John Denver had touched the hearts of the nation, and of several generations, with his 1971 song, “Take Me Home, Country Roads.”  It touched our heartstrings, because everyone had a highway, a country road, or a street that was like my Highway 71.  The road they knew would take them home!

Psalm 84 has a verse that creates that same feeling in us, about our relationship with God, and the destination of our journey with Him.  Listen to what the text says:

Happy are those whose strength is in you, in whose heart are the highways to Zion.  (Psalm 84:5, NRSV)

Jerusalem was the “city of God,” and the Jews made (or were supposed to) regular pilgrimages to that city.  Those that went, had that “road/highway” in their heart, and their hearts were bursting with joy and praise to be going.  There is a whole section of the Psalms, that are songs they sang as they climbed to that city.

God’s people today, still long to go a city, and, it is still the city of God.  We want to go to spend an eternity with Him, and the highway that takes us there is still beautiful to us.  That way, that road, that beautiful highway, is called — Jesus (John 14:1-7).  Let us be sure that we have within our heart, the highway to Zion.  Peace.

(This was first posted on Facebook, April 13, 2016.  It is being used again here, as one of our “Psalms on Saturday”.  Of all the devotionals that I have written, this may be one of the most well-liked, because of the feelings of “home” that we all have.)

John 16-17 — “Fulfilled Joy”

Have you ever tried to place yourself inside the mind of one of the 12 apostles?  They had been with Jesus since the very beginning of His ministry.  He said things that were somewhat compelling, and outrageous; and the things that He did were often beyond belief.  They were following Him because they believed that He might be the Christ; but what He said, and things that He did, were often in opposition to all that they had been taught to expect.  But those things that He did do, there was no denying that God HAD to be with Him.  You just know, that there were times  they had to be a very confused group.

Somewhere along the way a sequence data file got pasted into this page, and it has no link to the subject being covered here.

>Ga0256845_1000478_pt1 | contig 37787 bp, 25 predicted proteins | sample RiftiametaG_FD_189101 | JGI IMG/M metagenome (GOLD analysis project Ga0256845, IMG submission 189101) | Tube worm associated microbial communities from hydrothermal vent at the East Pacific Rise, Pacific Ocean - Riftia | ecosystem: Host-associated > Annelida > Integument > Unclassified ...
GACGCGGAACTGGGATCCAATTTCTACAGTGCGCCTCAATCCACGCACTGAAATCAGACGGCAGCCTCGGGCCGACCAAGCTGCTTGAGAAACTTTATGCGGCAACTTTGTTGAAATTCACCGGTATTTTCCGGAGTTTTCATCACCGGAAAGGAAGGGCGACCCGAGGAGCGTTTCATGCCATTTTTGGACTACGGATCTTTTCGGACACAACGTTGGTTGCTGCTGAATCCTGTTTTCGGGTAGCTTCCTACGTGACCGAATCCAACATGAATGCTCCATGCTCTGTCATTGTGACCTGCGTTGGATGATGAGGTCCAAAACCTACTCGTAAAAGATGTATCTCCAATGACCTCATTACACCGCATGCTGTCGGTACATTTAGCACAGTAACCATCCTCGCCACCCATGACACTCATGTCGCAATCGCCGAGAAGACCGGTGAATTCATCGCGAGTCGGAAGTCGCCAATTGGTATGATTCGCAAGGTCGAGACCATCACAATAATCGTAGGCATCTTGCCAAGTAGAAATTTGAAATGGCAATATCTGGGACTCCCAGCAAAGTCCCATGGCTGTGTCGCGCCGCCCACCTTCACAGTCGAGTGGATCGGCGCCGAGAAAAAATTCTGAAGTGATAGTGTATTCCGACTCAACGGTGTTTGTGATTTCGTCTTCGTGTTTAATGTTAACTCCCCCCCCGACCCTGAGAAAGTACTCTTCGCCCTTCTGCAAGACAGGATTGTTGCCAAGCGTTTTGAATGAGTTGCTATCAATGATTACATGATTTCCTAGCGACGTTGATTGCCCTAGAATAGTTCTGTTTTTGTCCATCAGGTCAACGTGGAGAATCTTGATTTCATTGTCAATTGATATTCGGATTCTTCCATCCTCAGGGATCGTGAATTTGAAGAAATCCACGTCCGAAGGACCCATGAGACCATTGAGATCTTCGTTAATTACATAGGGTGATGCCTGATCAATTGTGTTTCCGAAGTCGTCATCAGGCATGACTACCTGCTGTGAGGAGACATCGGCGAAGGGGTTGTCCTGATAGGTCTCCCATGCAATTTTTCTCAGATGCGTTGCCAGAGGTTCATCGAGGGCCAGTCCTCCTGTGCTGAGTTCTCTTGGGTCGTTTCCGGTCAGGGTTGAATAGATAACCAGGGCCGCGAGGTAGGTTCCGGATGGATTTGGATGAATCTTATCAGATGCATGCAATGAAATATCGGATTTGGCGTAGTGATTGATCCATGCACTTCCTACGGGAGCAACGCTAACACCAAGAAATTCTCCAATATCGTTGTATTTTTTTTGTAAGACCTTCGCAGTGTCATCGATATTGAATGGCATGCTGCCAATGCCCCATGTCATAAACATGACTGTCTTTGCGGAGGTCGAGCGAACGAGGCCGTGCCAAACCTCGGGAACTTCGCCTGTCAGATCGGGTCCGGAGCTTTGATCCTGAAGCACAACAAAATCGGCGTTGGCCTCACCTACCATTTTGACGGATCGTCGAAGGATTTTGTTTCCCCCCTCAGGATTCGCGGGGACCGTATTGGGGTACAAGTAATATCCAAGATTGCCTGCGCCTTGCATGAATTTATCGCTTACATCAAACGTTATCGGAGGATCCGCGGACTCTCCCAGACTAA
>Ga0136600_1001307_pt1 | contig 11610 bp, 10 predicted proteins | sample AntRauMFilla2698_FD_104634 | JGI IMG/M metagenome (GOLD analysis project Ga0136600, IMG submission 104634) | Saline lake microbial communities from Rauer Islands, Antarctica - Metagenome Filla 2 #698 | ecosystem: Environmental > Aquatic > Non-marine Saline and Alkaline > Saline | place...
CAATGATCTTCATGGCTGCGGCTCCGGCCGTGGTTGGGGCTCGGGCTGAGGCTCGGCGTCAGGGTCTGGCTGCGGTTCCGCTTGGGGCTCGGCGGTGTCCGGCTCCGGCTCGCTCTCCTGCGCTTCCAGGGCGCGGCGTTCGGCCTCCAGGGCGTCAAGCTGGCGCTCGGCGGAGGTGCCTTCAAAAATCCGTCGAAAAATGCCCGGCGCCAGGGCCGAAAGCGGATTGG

As the time for the culmination of everything that He had come to do was drawing near, I believe that Jesus was aware of the doubt and confusion in their minds.  He was doing the best that He could to comfort and reassure the disciples, as they faced one of the most difficult situations in their lives.  He tried to explain to them that they were about to be overwhelmed with sorrow, but that it would be turned to joy.  Listen to what He says to them:

Jesus knew that they wanted to ask him, so he said to them, “Is this what you are asking yourselves, what I meant by saying, ‘A little while and you will not see me, and again a little while and you will see me’? Truly, truly, I say to you, you will weep and lament, but the world will rejoice. You will be sorrowful, but your sorrow will turn into joy.  …  So also you have sorrow now, but I will see you again, and your hearts will rejoice, and no one will take your joy from you(John 16:19-20, 22, ESV)

He then went on to tell them:

I came from the Father and have come into the world, and now I am leaving the world and going to the Father. (John 16:24, ESV)

I often wondered, what they thought He was saying; but, all of a sudden, they act as if they have it all figured out.

His disciples said, “Ah, now you are speaking plainly and not using figurative speech! Now we know that you know all things and do not need anyone to question you; this is why we believe that you came from God.” Jesus answered them, “Do you now believe? Behold, the hour is coming, indeed it has come, when you will be scattered, each to his own home, and will leave me alone. … (John 16:29-32, ESV)

It would seem that immediately after saying this, Jesus begins to pray for these disciples.  There are so many things that stand out to me from that prayer in John 17, but one line seemed especially meaningful to me this morning.

But now I am coming to you, and these things I speak in the world, that they may have my joy fulfilled in themselves. (John 17:13, ESV)

Jesus had been trying to explain to them that their sorrow would be turned to joy, and I don’t think they ever grasped it.  Now, He takes the matter to the Father and asks that the joy that He has may be fulfilled in the disciples.  What was it that He wanted them to share?   He wanted them to know the joy that death was not the end!  That His death, that they would watch (and be frightened and depressed by), would not be the end.  That not only would they see that, but that they, and everyone else, would be given the opportunity to share in the blessing of forgiveness, salvation, security, and hope.  That the power of the Satan would be defeated, and that the victory could be theirs IN THE CHRIST!  All of that is something that can be called “fulfilled joy.”  May we all share in that with them!  Peace.